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  1. #1
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    Default Pre-nup advice

    I've got an appointment to see a lawyer regarding this, but that's not for 2 weeks so was hoping for some advice. I've been with my partner for over a year, we both have two children from previous relationships and I have 50/50 care. We have discussed moving in together, but I guess there are a few hurdles we need to overcome first. My partner is not in a great financial position, she rents, has a car loan and quite a bit of credit card debt. The house we live in (the girls and I) is almost paid off, the girls have been in it since birth and we are all very attached to the house, one of my main concerns is that if my partner moved in and we broke up at some point that I could end up having to sell the house to obligate a financial settlement. Basically I want to keep the house in the family, my ex and I have an amicable relationship and she would also be upset if the house were sold. There are other financial concerns too, but the main one is the house. I've had a look online and it's pretty confusing, both information on pre-nups and also what my partner would be entitled to if we separated. Any advice would be appreciated

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    Are you for real?

    You posted last week about the seemingly quite significant issues you were having with your partner regarding the consumption of junk food in your house. Now you are projecting forward to when you, it seems, believe you will break up with your partner. And you don't want her to get her hands on your dough.

    Maybe @Sonja can help, but I thought that if you were married or de facto, then it's automatically a 50/50 split. Not sure if pre-nups mean doodle squat in this country.

    Sent from my SM-N910G using The Bub Hub mobile app

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    You can enter into a financial agreement signed in front of lawyers etc
    BUT at the end of the day (in Australia) if a court/judge deems that the agreement is not 'fair and equitable' they will rule against it anyway.

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    DrewS  (24-02-2016)

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    Quote Originally Posted by clb84 View Post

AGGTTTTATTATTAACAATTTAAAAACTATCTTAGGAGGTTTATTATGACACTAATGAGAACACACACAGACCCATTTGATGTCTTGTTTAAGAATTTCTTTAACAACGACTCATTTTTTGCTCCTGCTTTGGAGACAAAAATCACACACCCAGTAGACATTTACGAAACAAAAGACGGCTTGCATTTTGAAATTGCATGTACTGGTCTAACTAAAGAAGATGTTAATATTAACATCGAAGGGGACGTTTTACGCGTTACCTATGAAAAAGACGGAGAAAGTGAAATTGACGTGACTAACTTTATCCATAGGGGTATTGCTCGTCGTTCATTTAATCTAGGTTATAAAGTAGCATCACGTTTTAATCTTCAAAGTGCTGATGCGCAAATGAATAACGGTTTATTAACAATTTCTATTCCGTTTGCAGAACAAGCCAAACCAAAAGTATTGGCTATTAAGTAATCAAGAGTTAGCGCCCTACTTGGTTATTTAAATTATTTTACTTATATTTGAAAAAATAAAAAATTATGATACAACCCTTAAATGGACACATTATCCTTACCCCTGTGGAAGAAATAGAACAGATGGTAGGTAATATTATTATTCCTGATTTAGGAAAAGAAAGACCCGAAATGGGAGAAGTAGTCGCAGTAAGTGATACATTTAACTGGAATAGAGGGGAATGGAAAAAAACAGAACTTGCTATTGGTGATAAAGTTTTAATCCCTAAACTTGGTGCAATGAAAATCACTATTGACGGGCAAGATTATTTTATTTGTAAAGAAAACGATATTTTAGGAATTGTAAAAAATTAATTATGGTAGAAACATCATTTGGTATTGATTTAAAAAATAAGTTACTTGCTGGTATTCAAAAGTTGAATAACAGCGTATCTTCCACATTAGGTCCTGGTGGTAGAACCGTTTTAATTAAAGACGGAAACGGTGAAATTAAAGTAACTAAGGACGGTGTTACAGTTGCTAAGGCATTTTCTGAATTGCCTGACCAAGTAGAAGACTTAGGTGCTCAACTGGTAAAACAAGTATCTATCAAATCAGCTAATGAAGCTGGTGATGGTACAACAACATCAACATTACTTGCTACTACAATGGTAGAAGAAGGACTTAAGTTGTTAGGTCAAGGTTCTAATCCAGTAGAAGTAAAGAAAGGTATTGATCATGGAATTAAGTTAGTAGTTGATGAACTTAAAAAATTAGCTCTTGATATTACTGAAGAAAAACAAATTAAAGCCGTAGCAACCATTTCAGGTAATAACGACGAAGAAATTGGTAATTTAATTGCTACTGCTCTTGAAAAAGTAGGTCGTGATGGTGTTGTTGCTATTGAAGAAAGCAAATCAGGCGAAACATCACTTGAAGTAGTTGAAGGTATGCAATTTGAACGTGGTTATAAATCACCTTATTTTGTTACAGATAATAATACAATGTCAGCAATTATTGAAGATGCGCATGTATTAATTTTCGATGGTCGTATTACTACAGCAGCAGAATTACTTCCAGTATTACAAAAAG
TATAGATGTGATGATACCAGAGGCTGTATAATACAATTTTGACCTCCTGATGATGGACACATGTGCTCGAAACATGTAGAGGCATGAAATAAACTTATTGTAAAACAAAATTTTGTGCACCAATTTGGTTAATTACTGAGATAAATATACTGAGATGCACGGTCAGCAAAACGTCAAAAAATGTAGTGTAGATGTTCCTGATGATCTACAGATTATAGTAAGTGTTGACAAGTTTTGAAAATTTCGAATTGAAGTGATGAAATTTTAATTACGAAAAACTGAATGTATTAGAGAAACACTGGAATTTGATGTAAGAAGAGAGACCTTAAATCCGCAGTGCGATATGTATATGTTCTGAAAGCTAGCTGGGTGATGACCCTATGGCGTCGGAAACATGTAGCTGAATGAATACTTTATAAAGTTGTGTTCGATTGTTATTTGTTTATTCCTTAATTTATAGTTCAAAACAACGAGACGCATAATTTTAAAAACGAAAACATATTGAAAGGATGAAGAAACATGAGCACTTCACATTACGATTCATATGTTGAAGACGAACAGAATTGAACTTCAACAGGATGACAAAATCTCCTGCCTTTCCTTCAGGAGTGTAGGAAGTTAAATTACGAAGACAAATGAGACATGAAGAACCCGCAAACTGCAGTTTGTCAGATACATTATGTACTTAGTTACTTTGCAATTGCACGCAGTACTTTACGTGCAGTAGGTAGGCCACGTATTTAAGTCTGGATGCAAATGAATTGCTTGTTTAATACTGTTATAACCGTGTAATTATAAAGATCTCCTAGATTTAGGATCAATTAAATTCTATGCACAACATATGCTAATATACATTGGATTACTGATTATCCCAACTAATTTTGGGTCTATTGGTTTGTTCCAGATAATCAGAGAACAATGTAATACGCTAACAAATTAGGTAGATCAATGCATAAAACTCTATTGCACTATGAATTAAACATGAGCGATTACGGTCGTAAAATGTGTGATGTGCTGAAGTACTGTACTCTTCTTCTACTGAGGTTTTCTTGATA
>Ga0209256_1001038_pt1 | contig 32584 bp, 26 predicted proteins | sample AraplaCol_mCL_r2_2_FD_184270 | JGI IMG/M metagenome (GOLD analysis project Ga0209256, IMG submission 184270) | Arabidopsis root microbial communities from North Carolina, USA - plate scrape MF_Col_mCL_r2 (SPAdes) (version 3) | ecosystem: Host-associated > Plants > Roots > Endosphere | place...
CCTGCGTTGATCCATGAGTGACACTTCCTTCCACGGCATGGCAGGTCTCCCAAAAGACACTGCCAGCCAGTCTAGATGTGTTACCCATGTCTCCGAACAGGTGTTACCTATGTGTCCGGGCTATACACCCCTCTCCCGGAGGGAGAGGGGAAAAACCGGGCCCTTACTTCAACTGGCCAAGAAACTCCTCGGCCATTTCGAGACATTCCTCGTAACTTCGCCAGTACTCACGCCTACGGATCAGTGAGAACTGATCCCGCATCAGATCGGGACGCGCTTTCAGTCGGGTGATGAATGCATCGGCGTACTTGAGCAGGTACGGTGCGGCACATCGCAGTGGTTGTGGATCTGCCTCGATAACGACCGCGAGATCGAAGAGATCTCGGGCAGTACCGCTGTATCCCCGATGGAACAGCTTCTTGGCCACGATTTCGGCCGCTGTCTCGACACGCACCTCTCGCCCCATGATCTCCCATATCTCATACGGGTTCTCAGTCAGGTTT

You can enter into a financial agreement signed in front of lawyers etc
    BUT at the end of the day (in Australia) if a court/judge deems that the agreement is not 'fair and equitable' they will rule against it anyway.
    Ah OK thanks clb84, so a pre-nup is more or less not worth the paper its written on..

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    In your case it may be ok.
    Based on the fact that you're coming into the relationship with assets and she's coming into the relationship with debts.
    Check with a lawyer though.

    I'm going through a financial settlement with my ex h at the moment (court date March 9) where I came into the relationship with asset and him debt but now he's trying it on wanting more from me.
    So whilst I'm not qualified to give you info I'm currently using the legal system.

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    Quote Originally Posted by J37 View Post
    Are you for real?

    You posted last week about the seemingly quite significant issues you were having with your partner regarding the consumption of junk food in your house. Now you are projecting forward to when you, it seems, believe you will break up with your partner. And you don't want her to get her hands on your dough.

    Maybe @Sonja can help, but I thought that if you were married or de facto, then it's automatically a 50/50 split. Not sure if pre-nups mean doodle squat in this country.

    Sent from my SM-N910G using The Bub Hub mobile app
    I thought that initially but thinking about it, maybe he is trying to look at all aspects of their relationship before she moves in, being cautious iykwim?

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    DrewS  (24-02-2016)

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    Keep the appointment with the Solicitor and do the Financial Agreement. It is good to have a "starting point" when you two move in together. Supply all financial information and do a "pre-nup" type document. The main thing would be finances moving forward and what happens with earnings while living together. If the two of you broke up, your assets and her debts will certainly be taken into account for a settlement. She will not automatically get half of your pre-relationship property. Remember to include super into the arrangements. Take all info with you. The Solicitor will be able to give you cases that have been through Court.

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    I'm not a lawyer so this is just a suggestion - if she moves in with you it might be a good idea to have her pay you rent as a housemate/tenant at an agreed rate, I think you can download a rental agreement template to use.

    It sounds to me like you have a lot of doubts about this relationship and about how this woman runs her life. I'd strongly suggest working these things out before living together or you're going to end up in a world of pain.

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    In your shoes I would also be doing my research on this, Drew. I think it's a smart move to make. Not sure on the legalities, however.

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    hi DrewS. I am glad you are thinking of all of these possible hurdles before you enter into a "living with" relationship. I think you are wise to be cautious, and I agree you should speak with a solicitor, or at least a family relationships counsellor, so that you have some idea of what could be in the future. Marie.


 

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